The Institute for System Level Integration (ISLI)
Based at the Alba Centre in Livingston, ISLI is a unique collaboration between Edinburgh, Glasgow, Heriot-Watt, and Strathclyde universities and has links to Lancaster University. Founded in 1998, it is the world’s first centre of excellence for postgraduate education and research in the methodology and applications of system-on-chip design, system level integration and related technologies.

Nallatech has been delivering innovative high-performance FPGA computing solutions to global blue-chip companies for over a decade. Founded by Allan Cantle in 1993, the company has brought to market 50 products and exported 90% of products. With 1000 installations worldwide, Nallatech specialises in large infrastructure applications for clients in the aerospace, military, communications, imaging and scientific computing sectors. Headquartered in Scotland with Nallatech Inc as a US subsidiary, the company's award-winning technology combined with unrivalled industry expertise has ensured a steady stream of multi-million dollar contracts.

Based in San Jose, California, and valued at more than $10 billion on Nasdaq, Xilinx pioneered the development of FPGA processors and is one of the world’s biggest suppliers of programmable logic devices. It designs, develops and markets a range of advanced integrated circuits, software design tools and intellectual property. Founded Xilinx in 1984, Xilinx also pioneered the “fabless” model of manufacturing semiconductors by outsourcing everything but design, marketing and support function.

FPGA computing primer
FPGA based computing is an emerging technology, currently used for leading edge applications, such as military signal processing, high speed machine vision and bioinformatics where the processing demands of the applications are difficult to meet using conventional microprocessor based technology.

FPGA based computers are by their nature massively parallel, performing many calculations per clock cycle and are able to achieve very high data throughput as FPGA chips are typically able to dedicate many more pins to Input/Output than a microprocessor.

There is growing interest in FPGA based high performance computing for applications such as Genomics, Seismic Processing and Large scale simulations where existing microprocessor based solutions demand space, power and money which mean few users can have the computing power that they require.

Dr. Malachy Devlin, Chief Technology Officer of Nallatech said, "FPGAs have continuously improved and matured in the last few years and have demonstrated their superiority in processing performance. The complementary expertise of this Alliance will produce and demonstrate the advantages that FPGA computing technology can offer real-world applications. FPGAs will be a key driver in the high-performance processing roadmap of the future. The objectives of the Alliance will create new knowledge to benefit HPC users and increase the understanding and awareness of this new technology."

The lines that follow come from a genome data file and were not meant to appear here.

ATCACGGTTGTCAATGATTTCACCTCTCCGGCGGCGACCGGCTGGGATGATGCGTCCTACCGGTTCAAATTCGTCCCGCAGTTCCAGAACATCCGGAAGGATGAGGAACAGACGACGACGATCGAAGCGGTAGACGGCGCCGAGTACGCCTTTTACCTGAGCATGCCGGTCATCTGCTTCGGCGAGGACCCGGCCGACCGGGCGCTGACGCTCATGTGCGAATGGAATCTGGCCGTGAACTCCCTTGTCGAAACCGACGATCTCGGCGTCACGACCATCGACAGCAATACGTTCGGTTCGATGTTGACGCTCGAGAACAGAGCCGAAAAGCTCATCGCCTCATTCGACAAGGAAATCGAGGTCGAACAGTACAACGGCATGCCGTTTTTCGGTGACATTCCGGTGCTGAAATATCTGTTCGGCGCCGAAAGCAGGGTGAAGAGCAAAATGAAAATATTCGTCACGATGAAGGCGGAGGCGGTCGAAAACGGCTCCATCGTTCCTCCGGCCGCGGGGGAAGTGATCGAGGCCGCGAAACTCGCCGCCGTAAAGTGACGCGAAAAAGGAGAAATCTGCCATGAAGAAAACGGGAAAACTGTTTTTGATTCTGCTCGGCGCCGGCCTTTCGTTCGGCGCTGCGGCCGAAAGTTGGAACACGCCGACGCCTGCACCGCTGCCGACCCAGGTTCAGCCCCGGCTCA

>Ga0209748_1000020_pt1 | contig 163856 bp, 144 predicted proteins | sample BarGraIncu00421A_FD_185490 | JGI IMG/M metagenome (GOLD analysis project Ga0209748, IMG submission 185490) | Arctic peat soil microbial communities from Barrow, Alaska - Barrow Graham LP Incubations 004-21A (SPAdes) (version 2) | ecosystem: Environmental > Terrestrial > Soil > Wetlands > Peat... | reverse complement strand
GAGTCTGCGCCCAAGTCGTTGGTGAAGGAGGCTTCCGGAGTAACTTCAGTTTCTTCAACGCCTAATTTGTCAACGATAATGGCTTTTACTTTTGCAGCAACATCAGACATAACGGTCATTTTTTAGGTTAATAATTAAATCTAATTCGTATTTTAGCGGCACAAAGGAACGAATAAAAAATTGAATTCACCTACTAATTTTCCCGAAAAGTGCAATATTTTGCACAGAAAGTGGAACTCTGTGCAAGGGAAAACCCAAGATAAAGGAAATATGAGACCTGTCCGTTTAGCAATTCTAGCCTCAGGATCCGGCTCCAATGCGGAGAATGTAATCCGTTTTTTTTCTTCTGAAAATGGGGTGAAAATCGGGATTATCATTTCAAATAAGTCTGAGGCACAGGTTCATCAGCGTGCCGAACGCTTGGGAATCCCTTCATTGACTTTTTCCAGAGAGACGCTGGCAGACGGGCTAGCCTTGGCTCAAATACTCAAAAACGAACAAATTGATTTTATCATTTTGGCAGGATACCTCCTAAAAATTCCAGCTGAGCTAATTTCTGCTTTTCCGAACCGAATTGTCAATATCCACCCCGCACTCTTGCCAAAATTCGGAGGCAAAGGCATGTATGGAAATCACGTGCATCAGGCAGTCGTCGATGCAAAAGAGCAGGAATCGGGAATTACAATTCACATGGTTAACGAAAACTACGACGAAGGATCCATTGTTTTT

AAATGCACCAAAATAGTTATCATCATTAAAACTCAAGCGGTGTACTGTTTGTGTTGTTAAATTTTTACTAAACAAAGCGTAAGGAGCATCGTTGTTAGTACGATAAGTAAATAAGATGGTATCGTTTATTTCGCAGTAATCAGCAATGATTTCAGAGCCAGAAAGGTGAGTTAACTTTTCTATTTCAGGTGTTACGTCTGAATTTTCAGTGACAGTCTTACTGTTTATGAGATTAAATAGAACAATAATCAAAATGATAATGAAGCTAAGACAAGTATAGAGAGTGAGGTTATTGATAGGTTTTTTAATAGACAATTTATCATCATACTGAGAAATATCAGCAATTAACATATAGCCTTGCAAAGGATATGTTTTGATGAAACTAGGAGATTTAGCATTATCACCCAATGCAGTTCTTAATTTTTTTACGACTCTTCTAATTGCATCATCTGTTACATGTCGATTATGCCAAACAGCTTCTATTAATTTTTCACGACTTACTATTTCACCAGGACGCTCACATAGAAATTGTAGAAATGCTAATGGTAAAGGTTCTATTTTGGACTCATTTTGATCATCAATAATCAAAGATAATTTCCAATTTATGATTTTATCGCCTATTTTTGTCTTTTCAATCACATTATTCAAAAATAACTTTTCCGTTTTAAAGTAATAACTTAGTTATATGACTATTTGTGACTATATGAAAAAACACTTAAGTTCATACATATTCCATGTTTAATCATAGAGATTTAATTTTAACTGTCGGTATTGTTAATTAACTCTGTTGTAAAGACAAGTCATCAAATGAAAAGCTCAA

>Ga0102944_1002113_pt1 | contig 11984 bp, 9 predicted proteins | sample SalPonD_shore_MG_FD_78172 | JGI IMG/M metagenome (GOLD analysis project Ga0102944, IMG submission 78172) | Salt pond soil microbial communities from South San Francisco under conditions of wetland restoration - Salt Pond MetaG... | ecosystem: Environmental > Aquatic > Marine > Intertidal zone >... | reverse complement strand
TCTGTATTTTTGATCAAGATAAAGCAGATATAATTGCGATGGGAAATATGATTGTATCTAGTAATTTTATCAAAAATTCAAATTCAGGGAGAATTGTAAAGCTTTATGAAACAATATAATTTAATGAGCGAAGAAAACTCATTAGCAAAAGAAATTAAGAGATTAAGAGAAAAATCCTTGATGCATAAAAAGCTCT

Mark Parsons, EPCC Commercial Director, said the project would build on Scotland’s world-class reputation in the field of FPGA based computers which were invented in Scotland in the 1980’s: “This is a fantastic Scottish technology that was developed here and is being exploited by Scottish companies,” he said.

“What’s really exciting about this project is that no-one’s ever tried to build a big Supercomputer with these chips before. People are always thinking up interesting designs, but the Supercomputer we’ve come up with is an absolutely unique system. We’re trying to join a whole lot of these high-performance chips together so we can tackle very large and complex problems. It’s a real opportunity for Scotland to take the lead in a hugely exciting area.”

Tony Harker – Director of the Institute for System Level Integration said “The Institute is delighted to be participating in this exciting project and to enable applications companies to embrace and take advantage of the technology through our Engineering Doctorate program. Reconfigurable computing has been a strong interest of ours and we see this as an important technology for the future of system design.”

Dr Tom Kean of Algotronix said “Algotronix is very pleased to contribute its expertise to this project which will help preserve and extend Scotland’s leadership in FPGA based computing technologies.”

Patrick Lysaght (Senior Director Xilinx Research Labs and Xilinx University Program) notes that “the use of FPGAs in high performance computing brings superior performance for many important classes of problems. The key to this improvement is to use arrays of FPGAs instead of older architectures based on sequential computers. The natural concurrency of the algorithms can be best exploited by mapping them to FPGAs with all the advantages of highly specialized data paths, customized memory interfaces and optimized interconnection topologies. The tremendous flexibility of Xilinx FPGAs makes it possible to create a custom computing environment for each class of problem.”